While that level of contact can be tiring, it pulls you out of your isolation—your bubble of self—and makes you see and adapt to people of all kinds. That can be annoying, sure, but it’s also really healthy.

Oh, and I also lived in Texas for 20 years. Does that count?

gailcalled's avatar

I lived with a French family in a decrepit chateau in Burgundy for one glorious summer after I graduated from high school. They owned a small but elegant and world-famous vineyard.

I had a French mother, aunt, sister, brother and little niece and nephew, with whom I spent a lot of time because they spoke slowly and clearly and in short sentences.

There was no hot water and bullet holes in the walls from WWII. We picked mushrooms. cherries and raspberries for meals, biked into town (Beaune) daily for bread, milk and cheese and fresh pastries. All the recipes I took home used the metric system.

During the entire almost-three month stay, I slept on the same sheets. I discovered public showers with hot water, soap and thin towels in town, mercifully.

One of the best experiences of my life.

wundayatta's avatar

I lived in England for a year when I was 15. It was a very influential year in my life. I traveled throughout Europe. I got to travel to the Soviet Union. But mostly I got to learn what it was like to live in a very different culture. I got to see what people in another part of the world saw. It was a different perspective and it was fascinating.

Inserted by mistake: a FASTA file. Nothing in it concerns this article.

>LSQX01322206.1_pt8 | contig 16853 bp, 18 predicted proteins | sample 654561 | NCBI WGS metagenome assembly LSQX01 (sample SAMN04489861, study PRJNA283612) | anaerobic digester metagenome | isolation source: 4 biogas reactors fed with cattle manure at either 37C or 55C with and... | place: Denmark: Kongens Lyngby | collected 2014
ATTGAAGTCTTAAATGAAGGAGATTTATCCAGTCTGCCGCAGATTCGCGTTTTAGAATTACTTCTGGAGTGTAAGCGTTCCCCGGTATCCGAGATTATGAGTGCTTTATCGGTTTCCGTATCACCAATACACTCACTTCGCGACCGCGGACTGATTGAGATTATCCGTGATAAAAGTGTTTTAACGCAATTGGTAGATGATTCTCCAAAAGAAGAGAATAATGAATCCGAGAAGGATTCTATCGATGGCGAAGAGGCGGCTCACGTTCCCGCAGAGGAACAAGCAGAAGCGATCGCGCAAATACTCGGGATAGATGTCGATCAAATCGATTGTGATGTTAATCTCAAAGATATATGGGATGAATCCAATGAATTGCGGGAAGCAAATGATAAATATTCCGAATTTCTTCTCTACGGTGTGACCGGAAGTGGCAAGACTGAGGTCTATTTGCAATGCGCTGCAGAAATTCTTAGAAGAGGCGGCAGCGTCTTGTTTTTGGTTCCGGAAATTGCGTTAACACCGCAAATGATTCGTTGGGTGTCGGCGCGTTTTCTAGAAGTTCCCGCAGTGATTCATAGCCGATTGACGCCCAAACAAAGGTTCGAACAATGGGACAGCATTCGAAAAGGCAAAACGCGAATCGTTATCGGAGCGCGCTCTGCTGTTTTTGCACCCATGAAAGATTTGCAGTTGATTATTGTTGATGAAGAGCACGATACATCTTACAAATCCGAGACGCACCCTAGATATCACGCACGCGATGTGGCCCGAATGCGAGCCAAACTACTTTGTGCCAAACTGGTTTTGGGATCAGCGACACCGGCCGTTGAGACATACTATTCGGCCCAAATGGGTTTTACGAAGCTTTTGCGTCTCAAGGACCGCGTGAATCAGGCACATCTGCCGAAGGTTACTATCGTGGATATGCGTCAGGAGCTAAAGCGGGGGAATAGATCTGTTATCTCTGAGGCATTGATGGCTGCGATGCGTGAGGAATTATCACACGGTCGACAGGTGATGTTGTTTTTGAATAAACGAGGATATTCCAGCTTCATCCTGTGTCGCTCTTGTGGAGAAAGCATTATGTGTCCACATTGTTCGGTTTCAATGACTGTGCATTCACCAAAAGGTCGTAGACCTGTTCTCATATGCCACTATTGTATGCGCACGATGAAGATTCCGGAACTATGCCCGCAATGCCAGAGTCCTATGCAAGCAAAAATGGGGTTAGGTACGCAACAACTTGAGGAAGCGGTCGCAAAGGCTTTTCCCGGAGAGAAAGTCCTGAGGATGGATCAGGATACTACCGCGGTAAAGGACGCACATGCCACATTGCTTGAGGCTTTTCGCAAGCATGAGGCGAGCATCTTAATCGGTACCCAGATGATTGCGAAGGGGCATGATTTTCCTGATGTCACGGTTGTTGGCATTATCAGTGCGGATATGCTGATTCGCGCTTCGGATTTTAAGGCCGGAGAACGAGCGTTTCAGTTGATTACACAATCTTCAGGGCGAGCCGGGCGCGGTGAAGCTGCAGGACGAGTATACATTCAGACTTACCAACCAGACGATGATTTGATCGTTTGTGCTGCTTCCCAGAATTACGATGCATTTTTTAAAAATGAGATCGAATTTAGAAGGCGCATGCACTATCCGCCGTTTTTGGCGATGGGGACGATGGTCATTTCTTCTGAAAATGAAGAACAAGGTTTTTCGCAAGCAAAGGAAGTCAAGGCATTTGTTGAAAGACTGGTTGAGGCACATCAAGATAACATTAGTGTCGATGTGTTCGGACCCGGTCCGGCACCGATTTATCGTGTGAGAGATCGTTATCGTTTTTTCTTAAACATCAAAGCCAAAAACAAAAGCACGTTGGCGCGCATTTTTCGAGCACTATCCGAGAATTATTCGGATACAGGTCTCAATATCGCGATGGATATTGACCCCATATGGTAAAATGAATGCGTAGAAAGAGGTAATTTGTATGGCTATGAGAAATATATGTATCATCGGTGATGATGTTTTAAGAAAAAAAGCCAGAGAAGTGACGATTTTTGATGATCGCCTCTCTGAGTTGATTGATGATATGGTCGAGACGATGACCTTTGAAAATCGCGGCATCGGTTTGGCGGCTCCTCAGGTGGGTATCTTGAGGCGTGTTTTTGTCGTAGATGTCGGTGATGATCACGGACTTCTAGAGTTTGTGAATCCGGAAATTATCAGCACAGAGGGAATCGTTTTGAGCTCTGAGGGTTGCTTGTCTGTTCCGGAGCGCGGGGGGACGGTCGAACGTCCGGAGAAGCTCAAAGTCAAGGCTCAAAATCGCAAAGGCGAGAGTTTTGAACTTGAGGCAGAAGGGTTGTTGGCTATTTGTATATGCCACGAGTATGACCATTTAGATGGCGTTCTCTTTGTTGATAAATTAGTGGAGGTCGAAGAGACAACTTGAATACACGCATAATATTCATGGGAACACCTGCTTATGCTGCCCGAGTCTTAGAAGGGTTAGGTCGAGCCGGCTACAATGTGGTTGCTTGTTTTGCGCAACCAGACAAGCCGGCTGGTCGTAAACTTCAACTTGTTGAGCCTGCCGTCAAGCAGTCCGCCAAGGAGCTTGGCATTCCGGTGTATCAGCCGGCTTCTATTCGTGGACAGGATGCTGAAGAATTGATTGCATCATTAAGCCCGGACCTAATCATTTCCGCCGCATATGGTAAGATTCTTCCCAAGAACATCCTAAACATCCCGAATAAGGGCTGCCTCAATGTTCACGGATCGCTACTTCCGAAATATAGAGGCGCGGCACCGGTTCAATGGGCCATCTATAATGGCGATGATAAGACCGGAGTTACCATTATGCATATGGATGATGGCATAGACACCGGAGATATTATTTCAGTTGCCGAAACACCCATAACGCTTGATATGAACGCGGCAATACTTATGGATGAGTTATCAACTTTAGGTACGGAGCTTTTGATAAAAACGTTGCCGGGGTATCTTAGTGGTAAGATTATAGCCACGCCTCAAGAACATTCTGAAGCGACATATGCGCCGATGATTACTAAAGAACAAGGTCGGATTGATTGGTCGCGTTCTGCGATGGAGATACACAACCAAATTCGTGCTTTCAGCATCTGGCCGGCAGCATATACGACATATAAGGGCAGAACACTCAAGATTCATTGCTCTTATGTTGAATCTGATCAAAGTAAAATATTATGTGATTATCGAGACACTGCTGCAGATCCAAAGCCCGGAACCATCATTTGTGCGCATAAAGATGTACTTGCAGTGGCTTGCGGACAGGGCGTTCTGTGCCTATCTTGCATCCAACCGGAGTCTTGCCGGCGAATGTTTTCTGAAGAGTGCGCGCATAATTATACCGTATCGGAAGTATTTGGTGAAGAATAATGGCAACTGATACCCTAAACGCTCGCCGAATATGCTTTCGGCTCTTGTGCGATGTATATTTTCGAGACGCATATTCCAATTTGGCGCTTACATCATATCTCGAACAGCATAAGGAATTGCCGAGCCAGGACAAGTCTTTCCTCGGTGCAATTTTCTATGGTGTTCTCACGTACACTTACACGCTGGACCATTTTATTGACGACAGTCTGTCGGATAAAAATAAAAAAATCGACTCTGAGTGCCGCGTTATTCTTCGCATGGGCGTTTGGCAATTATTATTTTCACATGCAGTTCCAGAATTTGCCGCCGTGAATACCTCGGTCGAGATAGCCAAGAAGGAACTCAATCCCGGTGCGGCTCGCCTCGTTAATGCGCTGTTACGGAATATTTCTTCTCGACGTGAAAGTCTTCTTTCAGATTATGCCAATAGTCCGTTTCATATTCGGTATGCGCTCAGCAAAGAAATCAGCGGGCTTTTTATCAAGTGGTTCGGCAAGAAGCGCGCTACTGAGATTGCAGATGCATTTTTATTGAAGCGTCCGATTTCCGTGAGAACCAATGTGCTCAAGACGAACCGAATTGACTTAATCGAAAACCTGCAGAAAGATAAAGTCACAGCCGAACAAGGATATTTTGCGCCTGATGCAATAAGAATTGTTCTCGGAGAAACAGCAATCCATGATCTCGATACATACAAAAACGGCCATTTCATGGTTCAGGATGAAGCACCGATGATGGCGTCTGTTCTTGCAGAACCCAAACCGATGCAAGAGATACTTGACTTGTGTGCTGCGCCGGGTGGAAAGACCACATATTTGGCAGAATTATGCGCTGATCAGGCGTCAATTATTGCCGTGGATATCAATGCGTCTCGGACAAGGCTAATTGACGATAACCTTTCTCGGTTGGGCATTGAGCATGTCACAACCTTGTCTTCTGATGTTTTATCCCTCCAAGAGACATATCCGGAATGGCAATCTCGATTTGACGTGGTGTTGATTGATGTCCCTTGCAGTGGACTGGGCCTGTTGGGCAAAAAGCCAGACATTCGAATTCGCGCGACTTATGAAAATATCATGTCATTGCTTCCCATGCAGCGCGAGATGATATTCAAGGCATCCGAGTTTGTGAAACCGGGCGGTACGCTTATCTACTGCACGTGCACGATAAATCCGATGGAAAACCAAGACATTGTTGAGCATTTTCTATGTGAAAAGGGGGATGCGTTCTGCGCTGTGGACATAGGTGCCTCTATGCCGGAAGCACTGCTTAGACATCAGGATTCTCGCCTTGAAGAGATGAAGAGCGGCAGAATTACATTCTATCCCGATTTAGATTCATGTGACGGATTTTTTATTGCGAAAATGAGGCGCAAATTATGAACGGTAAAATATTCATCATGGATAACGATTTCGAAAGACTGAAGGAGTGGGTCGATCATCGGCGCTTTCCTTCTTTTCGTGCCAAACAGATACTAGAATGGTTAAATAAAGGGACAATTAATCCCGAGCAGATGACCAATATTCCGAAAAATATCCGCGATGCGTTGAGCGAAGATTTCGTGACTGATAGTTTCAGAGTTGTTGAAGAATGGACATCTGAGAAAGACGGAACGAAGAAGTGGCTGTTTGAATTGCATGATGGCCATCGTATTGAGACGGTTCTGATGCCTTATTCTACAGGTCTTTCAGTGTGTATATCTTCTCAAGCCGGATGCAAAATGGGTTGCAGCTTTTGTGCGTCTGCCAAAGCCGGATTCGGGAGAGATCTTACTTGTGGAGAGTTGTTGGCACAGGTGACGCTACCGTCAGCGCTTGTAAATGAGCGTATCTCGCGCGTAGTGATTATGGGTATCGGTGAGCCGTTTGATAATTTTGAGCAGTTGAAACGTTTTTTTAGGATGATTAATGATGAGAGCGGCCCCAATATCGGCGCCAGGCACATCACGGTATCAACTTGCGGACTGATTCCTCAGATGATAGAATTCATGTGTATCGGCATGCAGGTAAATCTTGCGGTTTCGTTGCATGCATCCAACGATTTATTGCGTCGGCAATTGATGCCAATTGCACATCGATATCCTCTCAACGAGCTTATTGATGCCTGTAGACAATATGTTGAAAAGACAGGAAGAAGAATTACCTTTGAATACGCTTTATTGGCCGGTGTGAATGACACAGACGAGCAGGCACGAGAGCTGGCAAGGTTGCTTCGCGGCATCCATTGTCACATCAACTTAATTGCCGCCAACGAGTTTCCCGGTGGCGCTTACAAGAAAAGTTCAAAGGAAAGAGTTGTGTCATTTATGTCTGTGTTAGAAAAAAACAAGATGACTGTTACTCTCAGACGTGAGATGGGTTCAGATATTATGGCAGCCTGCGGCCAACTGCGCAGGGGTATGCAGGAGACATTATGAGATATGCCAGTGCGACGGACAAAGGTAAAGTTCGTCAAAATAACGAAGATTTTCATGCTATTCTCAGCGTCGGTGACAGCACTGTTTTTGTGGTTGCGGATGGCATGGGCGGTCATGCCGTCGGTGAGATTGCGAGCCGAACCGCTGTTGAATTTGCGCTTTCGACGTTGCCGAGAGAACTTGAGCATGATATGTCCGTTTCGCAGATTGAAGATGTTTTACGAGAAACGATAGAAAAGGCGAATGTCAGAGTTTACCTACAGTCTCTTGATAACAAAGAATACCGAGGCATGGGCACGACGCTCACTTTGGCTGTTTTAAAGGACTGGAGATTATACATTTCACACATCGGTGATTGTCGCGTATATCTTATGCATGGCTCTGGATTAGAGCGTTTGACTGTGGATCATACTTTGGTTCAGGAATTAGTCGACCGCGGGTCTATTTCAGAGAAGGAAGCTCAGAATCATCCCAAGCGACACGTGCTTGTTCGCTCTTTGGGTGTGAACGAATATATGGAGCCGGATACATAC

Also, that was the year Monty Python first came on television, so I got to understand it before most Americans did, and I have an insight into British humor that eludes many Americans.

However, there is still something that I don’t understand. Bob’s your uncle? What the hell does that mean?

janbb's avatar

I lived in England for two years. What did I learn? That daily life can be very pleasant, that it nurtures my heart to live in a beautiful country, that I could learn to like beer and that there will always be things in a foreign country that you won’t quite get.

bookish1's avatar

Oh, I also learned that you are a major curiosity if you go out to drink by yourself. I guess that’s acceptable in America because life is so isolating here, as @thorninmud pointed out.

trailsillustrated's avatar

I am australian but have been living in america for about 12 years now – I think it’s great- the most free place I have ever been- (west coast)- and the slang is just the best. I am moving back and maybe I will miss it. Some people commented on, drinking or being in a bar on one’s own. In australia, women didn’t frequent the front bar. Here, you can come in and eat or drink or whatever. Nobody cares. They have stacks of very amusing reading material in every establishment. I hope things have changed, cause I like to play the ponies and hope I don’t have to take a man with me to have a horsie lunch in a pub when I get back lol. PS @wyandutta bobs your uncle means: It’s all good.

trailsillustrated's avatar

oops spelled it wrong @wundayatta it means it’s all good .